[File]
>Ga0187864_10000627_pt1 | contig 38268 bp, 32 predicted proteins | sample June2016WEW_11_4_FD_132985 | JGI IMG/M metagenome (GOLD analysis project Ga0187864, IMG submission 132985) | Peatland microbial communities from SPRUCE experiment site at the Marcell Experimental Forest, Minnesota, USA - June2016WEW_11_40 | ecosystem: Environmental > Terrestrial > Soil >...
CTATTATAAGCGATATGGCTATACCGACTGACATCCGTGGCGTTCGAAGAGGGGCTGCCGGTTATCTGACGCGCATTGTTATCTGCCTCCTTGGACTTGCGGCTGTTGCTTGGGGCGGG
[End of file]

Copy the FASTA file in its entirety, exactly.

>Ga0187864_10000627_pt1 | contig 38268 bp, 32 predicted proteins | sample June2016WEW_11_4_FD_132985 | JGI IMG/M metagenome (GOLD analysis project Ga0187864, IMG submission 132985) | Peatland microbial communities from SPRUCE experiment site at the Marcell Experimental Forest, Minnesota, USA - June2016WEW_11_40 | ecosystem: Environmental > Terrestrial > Soil >...
CTATTATAAGCGATATGGCTATACCGACTGACATCCGTGGCGTTCGAAGAGGGGCTGCCGGTTATCTGACGCGCATTGTTATCTGCCTCCTTGGACTTGCGGCTGTTGCTTGGGGCGGG